The Bakersfield Californian from Bakersfield, California on October 2, 1944 · Page 6
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The Bakersfield Californian from Bakersfield, California · Page 6

Bakersfield, California
Issue Date:
Monday, October 2, 1944
Page 6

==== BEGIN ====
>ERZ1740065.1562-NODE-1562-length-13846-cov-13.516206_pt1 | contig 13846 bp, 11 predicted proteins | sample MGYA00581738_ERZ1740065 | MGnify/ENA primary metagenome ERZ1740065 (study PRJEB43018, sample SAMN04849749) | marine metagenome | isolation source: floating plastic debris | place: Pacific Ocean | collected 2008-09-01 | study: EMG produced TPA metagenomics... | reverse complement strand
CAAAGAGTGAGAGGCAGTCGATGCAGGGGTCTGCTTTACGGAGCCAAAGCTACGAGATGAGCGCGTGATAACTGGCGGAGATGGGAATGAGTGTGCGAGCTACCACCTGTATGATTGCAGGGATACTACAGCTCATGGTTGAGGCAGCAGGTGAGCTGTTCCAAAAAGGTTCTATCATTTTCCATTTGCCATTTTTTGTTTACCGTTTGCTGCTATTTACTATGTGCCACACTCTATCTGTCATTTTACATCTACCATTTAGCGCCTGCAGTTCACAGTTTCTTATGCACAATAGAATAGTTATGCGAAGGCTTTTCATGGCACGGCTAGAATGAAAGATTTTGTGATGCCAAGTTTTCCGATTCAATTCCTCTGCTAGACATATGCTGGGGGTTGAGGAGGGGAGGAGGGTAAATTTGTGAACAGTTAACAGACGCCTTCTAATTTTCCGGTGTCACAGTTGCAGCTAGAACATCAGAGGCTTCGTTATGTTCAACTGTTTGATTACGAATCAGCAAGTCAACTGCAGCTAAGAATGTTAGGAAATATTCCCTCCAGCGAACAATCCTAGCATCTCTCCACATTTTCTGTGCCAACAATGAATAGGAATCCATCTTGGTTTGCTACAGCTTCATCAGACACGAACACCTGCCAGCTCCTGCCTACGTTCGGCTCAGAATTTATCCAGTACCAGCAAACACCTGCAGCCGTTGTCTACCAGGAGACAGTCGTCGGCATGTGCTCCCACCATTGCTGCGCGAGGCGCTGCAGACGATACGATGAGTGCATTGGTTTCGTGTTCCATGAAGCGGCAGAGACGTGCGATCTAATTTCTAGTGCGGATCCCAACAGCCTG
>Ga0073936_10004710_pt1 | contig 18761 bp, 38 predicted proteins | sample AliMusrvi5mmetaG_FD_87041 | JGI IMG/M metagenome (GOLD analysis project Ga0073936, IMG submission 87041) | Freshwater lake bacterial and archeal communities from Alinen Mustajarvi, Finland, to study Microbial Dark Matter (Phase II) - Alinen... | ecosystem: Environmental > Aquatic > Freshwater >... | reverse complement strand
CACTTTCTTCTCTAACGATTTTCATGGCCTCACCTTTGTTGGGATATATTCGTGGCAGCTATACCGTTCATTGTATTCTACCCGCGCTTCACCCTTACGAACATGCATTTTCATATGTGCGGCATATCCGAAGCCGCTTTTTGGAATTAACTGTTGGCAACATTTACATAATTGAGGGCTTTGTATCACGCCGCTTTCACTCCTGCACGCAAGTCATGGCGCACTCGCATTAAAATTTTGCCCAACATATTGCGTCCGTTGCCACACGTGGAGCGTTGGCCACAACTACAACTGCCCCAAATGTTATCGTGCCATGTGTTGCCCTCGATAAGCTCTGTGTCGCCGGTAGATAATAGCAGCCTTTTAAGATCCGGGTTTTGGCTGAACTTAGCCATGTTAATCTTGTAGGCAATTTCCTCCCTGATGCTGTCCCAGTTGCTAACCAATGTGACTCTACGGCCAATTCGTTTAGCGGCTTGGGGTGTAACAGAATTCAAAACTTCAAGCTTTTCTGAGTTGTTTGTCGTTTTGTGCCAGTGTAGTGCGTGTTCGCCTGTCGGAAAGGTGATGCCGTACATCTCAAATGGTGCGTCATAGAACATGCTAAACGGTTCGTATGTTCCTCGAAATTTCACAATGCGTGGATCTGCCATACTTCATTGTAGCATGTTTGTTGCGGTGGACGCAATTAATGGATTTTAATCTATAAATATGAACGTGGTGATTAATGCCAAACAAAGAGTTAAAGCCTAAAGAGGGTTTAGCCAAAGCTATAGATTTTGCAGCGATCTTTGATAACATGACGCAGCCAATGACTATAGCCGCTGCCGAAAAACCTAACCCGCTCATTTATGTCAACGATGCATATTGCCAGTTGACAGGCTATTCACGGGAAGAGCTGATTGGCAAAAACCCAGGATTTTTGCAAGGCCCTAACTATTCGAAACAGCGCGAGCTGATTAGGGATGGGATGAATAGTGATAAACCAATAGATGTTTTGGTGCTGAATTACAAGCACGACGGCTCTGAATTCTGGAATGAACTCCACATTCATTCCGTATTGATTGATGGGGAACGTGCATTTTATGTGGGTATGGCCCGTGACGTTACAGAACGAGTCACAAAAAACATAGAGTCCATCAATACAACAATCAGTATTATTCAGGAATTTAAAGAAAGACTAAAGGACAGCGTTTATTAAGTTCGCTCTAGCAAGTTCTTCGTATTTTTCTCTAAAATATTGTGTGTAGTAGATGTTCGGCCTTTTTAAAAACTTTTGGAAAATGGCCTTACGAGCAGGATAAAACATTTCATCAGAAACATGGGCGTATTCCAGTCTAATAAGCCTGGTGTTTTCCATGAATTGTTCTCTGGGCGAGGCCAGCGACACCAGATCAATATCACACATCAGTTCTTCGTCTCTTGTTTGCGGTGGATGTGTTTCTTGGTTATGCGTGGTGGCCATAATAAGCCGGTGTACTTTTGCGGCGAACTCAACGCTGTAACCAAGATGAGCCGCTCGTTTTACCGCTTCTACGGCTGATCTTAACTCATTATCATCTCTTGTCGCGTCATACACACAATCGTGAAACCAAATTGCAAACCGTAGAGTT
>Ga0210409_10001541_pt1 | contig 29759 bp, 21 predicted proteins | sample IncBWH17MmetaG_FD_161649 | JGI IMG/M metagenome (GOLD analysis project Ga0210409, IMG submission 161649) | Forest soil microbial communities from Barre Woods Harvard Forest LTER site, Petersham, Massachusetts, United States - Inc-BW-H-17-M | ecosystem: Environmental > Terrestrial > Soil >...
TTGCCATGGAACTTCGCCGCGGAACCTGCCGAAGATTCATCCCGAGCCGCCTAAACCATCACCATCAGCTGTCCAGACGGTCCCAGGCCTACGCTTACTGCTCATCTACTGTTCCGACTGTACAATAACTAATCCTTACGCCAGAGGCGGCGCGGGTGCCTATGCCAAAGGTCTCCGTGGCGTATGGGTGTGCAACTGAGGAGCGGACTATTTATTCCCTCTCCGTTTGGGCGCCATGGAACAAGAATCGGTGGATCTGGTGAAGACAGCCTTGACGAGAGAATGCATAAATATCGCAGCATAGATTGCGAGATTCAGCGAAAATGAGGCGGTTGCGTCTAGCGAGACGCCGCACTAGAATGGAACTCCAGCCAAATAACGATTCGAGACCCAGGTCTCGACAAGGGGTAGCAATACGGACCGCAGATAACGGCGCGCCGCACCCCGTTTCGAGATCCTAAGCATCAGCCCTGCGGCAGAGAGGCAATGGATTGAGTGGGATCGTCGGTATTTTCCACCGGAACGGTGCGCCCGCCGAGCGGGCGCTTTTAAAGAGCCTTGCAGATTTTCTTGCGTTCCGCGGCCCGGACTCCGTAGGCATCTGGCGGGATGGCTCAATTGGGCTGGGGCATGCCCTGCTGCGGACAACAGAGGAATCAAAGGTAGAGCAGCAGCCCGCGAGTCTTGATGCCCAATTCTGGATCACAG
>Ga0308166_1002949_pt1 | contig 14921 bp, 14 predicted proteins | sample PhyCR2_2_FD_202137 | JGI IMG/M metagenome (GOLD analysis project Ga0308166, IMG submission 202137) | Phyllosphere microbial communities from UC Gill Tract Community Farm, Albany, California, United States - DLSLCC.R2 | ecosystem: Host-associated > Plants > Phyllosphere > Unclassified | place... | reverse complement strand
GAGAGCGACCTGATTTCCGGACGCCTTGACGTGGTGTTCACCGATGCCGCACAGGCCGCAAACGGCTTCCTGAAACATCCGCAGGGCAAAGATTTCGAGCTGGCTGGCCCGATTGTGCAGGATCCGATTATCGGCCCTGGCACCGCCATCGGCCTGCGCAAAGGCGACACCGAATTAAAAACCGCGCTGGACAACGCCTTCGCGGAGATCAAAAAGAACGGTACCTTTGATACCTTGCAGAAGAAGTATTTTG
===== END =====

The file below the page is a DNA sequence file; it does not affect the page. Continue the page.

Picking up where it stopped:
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5 Monday, October 2, 1944 tEfre IBahfrsfielb Caltforman Wage Raises After War Recommended WASHINGTON, Oct. 2. <UR> — President Kric A Johnston of the United States Chamber of Commerce today proposed "progressive wago increases" aftet the war but strongly urged that present wage and price stabilization policies bo continued for the duration of hrstililies. "What we must avoid. 1 ' be told the War Labor ISonrd at a bearing on the Little Steel wage ceiling formula, "is both inflation and deflation." Conceding that "the \\.tr has brought increas-eil profits for business." Johnston s:iid ii also had produced "increased income for the worker." "For my pait." b" continued, "I shall oppose \\hnlp.-alo wage rate reductions Ht'trr the war. On the contrary. I shall advocate progressive wage increases ns Improved methods permit Increase.! production." But be urged fiat the stabilization policy be "cnntir.ued for the rest of the war" because, he said, it is "the only anehoi we have against a spiral of rising costs and prices." And anything that causes inflation now. Johnstone continued, will cause "deflation later on." PI'RSES STOLEN Carol Adams and Mae Jones, both of Route -1, liox 23f>, report to the county sheriff's office that their purses were stolen from an automobile parked in front of a Union avenue dance hall Saturday nighl. S. F. Bridge Party Ends in Shooting *A.V FHAXOISCO, Oct. 2. (UP) — A bridge party shooting: today resulted In the arrest of Henry Jlon- del-son, :!". a bakery wagon driver, and wounding of Frank Catush, .'!fl, sejiman. and Mrs. Vcrna Swanfelt, :.'!'. theatrical honking iiRpnt. Polii-c quoted Henderson as sayinR a. bridge party was in progress at his homo when several people, including Mrs. Swanfelt. Catush and Sergeant Alex Cunnjnsliani came in. An argument ensued and Henderson ordered the guests to go home. Failing to got results, police said he took a .-'_' caliber pistol and brandished it. Suinol'iidv, Henderson said, apparently grabbed the gun and three shuts v '-re fired. One hit I'atush In the al«>, one hit Mrs. Swanfelt in the chest, and a. third went wild. State Peace Officers to Hear Gov. Warren FKE.SXO, Oct. 2. </P>—Governor Earl Warren has been scheduled to address the opening session of the twenty-fourth annual convention of the California Peace Officers Association here October 0-11. Other speakers include Attorney General Robert AV. Kenny and Gordon Garland, state department of motor vehicles director. ENGLAND FOOD TALKSDEMANOED PHILLIPS ASKS PARLEY TO AVERT FARM CRISIS for a fine cup of tea- (anterbury fa&ta/at SAFEWAY STORES CANTERBURY Tea gives you ever)'tiling you want: excellent quality, deep hearty flavor, full vigorous strength. One of the best teas packed! Blended from choice young leaves, fresh and tender. If you enjoy a rich satisfying blend, traditionally fine, don't miss Canterbury! LONDON. Oct. 2. OR—Representative Phillips (R-Calif.) said tonight he would demand on his return to Washington that War Food Administrator Marvin Jones come to England immediately for conferences whir-h, Phillips declared, might avert postwar chaos for the American farmer. "Britain's food requirements after the war must be learned at the earliest possible moment." he said, "and the way to find out what they will lie is for Jones to come over hero and talk things over with British officials. "American and British farmers have boosted production far past prewar levels. It has been a magnificent performance, hut what will happen when the war ends'.' "Knglish farm output has doubled since the war started, while American has shot up from about tin per cent of capacity before the war to about MO per cent." He predicted that Kngland would maintain most of its production gain after the war and would arrange with her dominions for most of what she does not raise at home. "Where will that leave the American farmers who have produced all the way'.'" Phillips said in an interview. "You can't, turn farm production off like water at a faucet. There's a great necessity for agricultural planning but all our government seems to think about is gelling Industry back on a peacetime basis. "Already thousands of American farmers arc contracting for land on which to raise next year's crop without knowing whether there will be a market for their produce. They should be told how long lend-lcase will continue after the war and what Britain is going to do for money when there isn't any more lend-lease." Mickey Rooney, Bride End Brief Honeymoon BIRMINGHAM, Ala., Oct. 2. (UP) Blonde and beautiful Mrs. Mickey liooney, 17-year-old bride of Private Mickey Rooney of impish Andy Hardy movie fame, was at home with her parents here today, while her husband of two days went through his army paces at Camp .Sibert, near Gadsden, Ala. The honeymoon of the Rooneys was as brief as their whirlwind week-long courtship, ending last night as Uooney's three day pass expired. The L'2-year-old actor was .lubllant over bis marriage to tawny-haired .Miss Hirmingham of 10-14. "It's wonderful." he beamed. "She's the most beautiful, perfect wife in the world. This is the real tiling." HIGHWAY PEAKS IN ITALY FALL CAPTURES THREATEN TRAP FOR NAilS IN PO D. A. R. Chapter Plans Opening fleeting First meeting for the year of Bakersfield chapter, Daughters of the American Revolution, will be In the form of a luncheon October 14 at Hotel El Tejon at 1 p. m., and will not lie Tuesday of this week, which would lie the regular meeting date; If was announced today by Mrs. Esther Campbell, regent. Reservations are to be made with Mrs. Lowell Hulsebus, Mrs. Layl'ayotto Banes or Mrs. Norman Ringele, members of the luncheon committee. Major A. V. Shearer, instructor of cadets at Bakorsfiold High School will be the speaker. Several guests are expected. "Conscious Fund" Gets SlOjtyment SACRAMENTO, Oct. 2. (J&— The state government added $10 to its conscience fund recently. State Director of Finance James S. Dean said he had received a money order for that amount from a former student at California Polytechnic School at San Luis Obispo. who staled he offered the money because of damage he did to a state truck in 1021 when he drove the truck against a tree. The former student, now a resident of New York City, told Dean that he was influenced to pay the damage by Father Divine. Rebekah Lodge to Initiate Tuesday Initiation of a class of candidates will be held when Bakersfield Ke- bckah Lodge No. 47 meets in the I. O. O. F. hall Tuesday at 8 p. m. Refreshments will be served and a special program has been prepared for the occasion, the men's group being in charge. Recently the group celebrated the ninety-third birthday anniversary of the founding of the Rebekah lodge. The fourth many Monte Monte height The ROME. Oct. 2. (UP)—American Fifth Army troops captured' Monte Capella, a peak dominating the Florence-Imola highway, in a thrust today which threatened to cut off German forces being driven up the Po valley by the British Eighth Army in the Adriatic sector. Americans also repulsed the German counterattack in as days at previously-captured Hattaglia, 2 'miles east of Cappello, and clung to the after bitter fighting. Ksoape Holite Germans were reluctant to yield the two peaks, both about a dozen miles from Imola. large-size town on Via Emilia, airline highway extending from Rimini to Bologna and chief escape route for the enemy troops facing Lieutenant- General Sir Oliver Leese's Eighth Army on the coast. Despite most stubborn and tenacious resistance by the Germans, however, the Americans inched forward iii local advances here and there on the narrow front threatening the Adriatic escape corridor. Good weather permitted aerial support for the Fifth Army infantry for the first time in nearly a week. Allied aircraft assisted in breaking up the German counterattack, and I also effectively bombed German troop concentrations and artillery positions. Clear SaviRiiano British Eighth Army troops have completely cleared the Germans from Savignano, 10 miles inland from the Adriatic on the Rimini-Bologna highway, and loading troops crossing the Fiumicino river in the Savignano sector found Germans in strength occupying the north bank. Several clashes occurred. Northwest of Montalbano. 4 miles southwest of Savignano, the Eighth Army made further gains, reaching the river 1 mile northwest of the town. Strong enemy forces, supported by self-propelled guns, were found on the opposite bank. Colonel Kofahl Is Taft School Speaker TAFT. Oct. 2—Colonel Harold E. Kofahl, class of 1!llil of Taft Union High School and class of 1!»:!,1, Taft Junior College, spoke in a general assembly before the student body recently. Colonel Kofahl was introduced by E. M. Johnston, district superintendent. n FOR LOVERS OF LUXURY * -Now on ihe air for your enjoyment: RHYTHM INN... Muiic • Uughs • Songi... KNX 5:30 P. M. Sundays i > Truman Announces Speech Schedule • WASHINGTON, Oct. 2. <JP>— The Democratic vice-presidential nominee. Senator, Harry Truman of Missouri, announced today that he would make speeches at Caruthers- villc. Mo., October 7, New Orleans, October 11, and Los Angeles, October 10. The senator told reporters he hoped to see a game or two of the World Series in St. Louis at the end of the week, then go to Caruthersville to attend an American Legion fair. 'It's a sentimental thing," explained Truman, "As I have been tlie speaker at the fair for 12 years." Red Cross Seeks Clean Bedding for Families TAFT, Oct. 2.—The West Side Chapter of the American Red Cross is, in need of clean bedding to be loaned lo service families in the community. During the past month Iti families have been supplied with bedding and dishes from the loan cupboard, Mrs. Margaret Mulroy, executive secretary, slates that the need of cooking uterfsils is also urgent and asks that anyone having any of the needed articles call the Red Cross headquarters and the motor corps will pick them up. CITED, DIES OF HEART ATTACK LOS ANGELES, Oct. 2. UP)— Richard C. Vaughan, 75, retired Los Angeles business man, was pronounced dead of a heart attack upon arrival today at an emergency hospital a few minutes after officers said they had cited him on a charge of driving through a stop sign. 1944 LYONS-MAGNUS, INC. Radio and Appfonoi Go. Fox Theatre) Building till H Street, Dial 4>40I| Harrison Salisbury Named U. P. Foreign News Editor NEW YOUK, Oct. 2. (UP)—Appointment of Harrison Salisbury as foreign news editor of the United Press was announced today by Earl J. .lobnson, vice-president and general news mniviger. Salisbury has just returned from a series of special assignments which took him to every war theater around the world. He brings to bis new post an on-tbe-scene knowledge of world affairs, a working acquaintanceship with the U. P.'s foreign staff, and a background of personal discussions with Allied commanders in each theater. After three years in New York where he served as a radio news manager and later as day cable edl ; tor, Salisbury was accredited to the European theater of operations of the United States armies in February. 194,'!, and transferred to London where he served as U. P. bureau manager until October, 1!)43. He then went to Algiers where he headed the U. P. staff in the Mediterranean theater of operations. Later in Cairo be supervised coverage of the Cairo and Teheran conferences. In January, 1944. Salisbury flew to Moscow, assuming charge of IT. P. coverage in Russia for seven months during the home leave of Henry Shapiro, veteran United Press Moscow correspondent. While in Russia, Salisbury traveled nearly ir>.(HH) miles, criss-cross- ing the Soviet Union from north to south and from the Russo-German front to deep in the Soviet rear. With Eric Johnston, president of the United States Chamber of Commerce, he made a 6000-mile tour of the Urals, Siberia and central Asia— the first such opportunity ever afforded a foreign reporter in Russia. Leaving Moscow in late August, he made a 2fi.000-mile air inspection of the Allied commands in the .Middle East. Asia and the Pacific, lie conferred on war coverage problems with virtually every United Press correspondent on a lengthy route which took him from Teheran to Karachi to Xew Delhi, Calcutta, Colombo. Australia, New Guinea, the Admiralties and Honolulu. Salisbury is .1.">. He was horn in Minneapolis and is a graduate of the University of Minnesota. After working on newspapers in the northwest, she joined the United Press in St. Paul In 19,'!0. Kern Men in Service Technician Fifth Grade John AV. Williams, husband of Mrs Ida Lea Williams, nil Washington avenue, Oildale, is serving as cook with the signal service company, part of the Rome Allied area command, responsible for restoring all telephone, telegraph and teletype communications in Rome. They put !)(ion pieces of equipment into operation within three days after the city's liberation. Corporal Williams has seen 17 months of combat service. Sergeant Walter W. Griffith, son of Mrs. Ruby M. Griffith of Anaheim and brother of Reba White of Arvin, is a turret gunner now stationed in England. He was employed by Southern Pacific Company before his enlistment in September, 1942. Corporal Delbcrt W. Osborno. Route 1, Fellows, recently qualified as marksman with the carbine rifle, it was announced at the Eplmita army air base, Wash., a Fourth Air Force fighter pilot training base. Corporal Osborne now wears the marksman's badge. Corporal Bernal Brooks, nephew of Mrs. Jack Scott of Fellows, was wounded at Saipain, according to word received by Mrs. Scott. Corporal Brooks is a member of the marine corps. His father, Corporal A. B. Brooks, was killed in World War I. Corporal Dennis N. Johnston, son of .Vr. and Mrs. W. C5. Johnstpn, 244 Bonita Drive, is due to arrive in the United States soon on furlough from the Asiatic-Pacific theater of operations, where he served 20 months with the infantry. Marvin Lee Mahmin, seaman first class, has just returned from 13 months' service overseas and is reported recuperating in an Oakland naval hospital from wounds received in Bougainville He is the son of Mr. and Mrs. A. M. Mahurin. 1021 Owens street. A brother, Lloyd, coxswain, has been in the south Pacific for 13 months. Another brother, Joe, pharmacist's mate first class, returned in January of this year from two years of overseas service and is now based in San Francisco. New Bond-Cashing ' Rule Is Clarified ' Because of a widespread damaging impression as to the United States treasury's reason for making eligible war bonds in the hands of, individuals cashable directly by banks beginning October 2, an explanation of the action has been released by the financial branch. "The new syfetem has been organized solely as a convenience for those who, of sheer necessity, must cash bonds. It is intended to make it possible for them to hold their bonds longer because their money will at once be available upon the actual occurrence of any necessity," is explanation of the treasury. The government says that s...-> have been (/ashing bonds in advam.- of necessity in order to have thei cash in time. Their bonds, henceforth will be as negotiable, as, a gov- venmient check and arc the most patriotic and safest way to lio^l interest-earning money for any future need. Their money is always instantly available after the required fiO days have passed. CREAM Mott popular"ytar 'round" dtutrt H i AS LOW AS • v a pint Alwoyi pur* ond delicious. YOU mak« any flavor in 2 minuKi. 20 famout r*cip«< in •ach pockooe. Pleaie oik your groctr lot 833 Howard Slr«»t, Son rVaneiico 3, Calif. You can always depend on this Schilling* SPECIALS FOR MONDAY, TUESDAY AND WEDNESDAY CHRIS and JACK QUALITY VEGETABLES GOLDEN SUMMER CASABAS ,„. CRISP LETTUCE each 10' MOUNTAIN APPLES 3,...25' SWEET JUICE ORANGES Dozen 25 FROZEN Vegetables POINT FREE Asparagus, Green Beans Mixed Vegetables, Lima Beans, Corn, Peas, Peas and Garrets, Spinach, Broccoli, Brussels Sprouts, Cauliflower Liquor Department PETRI Imperial Stock, Port, Muscatel, White Port, Sherry, Pale Dry Sherry. 4/5 $4 02 Quart... •» Padre Sec Champagne Vintage 1940 4/5 $918 Quart . . . +* Hiram Walker's Imperial Blended Whiskey Full Pint .... MORE WAR BONDS AND STAMPS Beck's Bakery III! lifMlwlh Feed City iWE HAVE WHAT WE ADVERTISE! LiDDys spicea sweet slices of m g^ Green Tomatoes 19 I mffr^ •»! !•» H ^Ir Tang Sampan All Green Cuts off ASPARAGUS RINSO SWAN Grill Fine California Sweet Peas COFFEE Woodbury FACIAL A reg. SOAP U bars Treesweet Fancy Natural Grapefruit Juice Welch's Delicious GRAPELADE Berger's Sliced Fresh Dili PICKLES FullQL <»«f»c Jar. . . DELICATESSEN DEPARTMENT OREGON CHEDDAR CHEESE JO Pound .... %aT tjfcr OUR OWN BAKED BEANS Pound.... 15 Hoffman's "letter Maid" MINCED HAM Pound. . . . 35 I MaametB Siza RIPE At-A OLIVES /n Plllt. . . . . ••W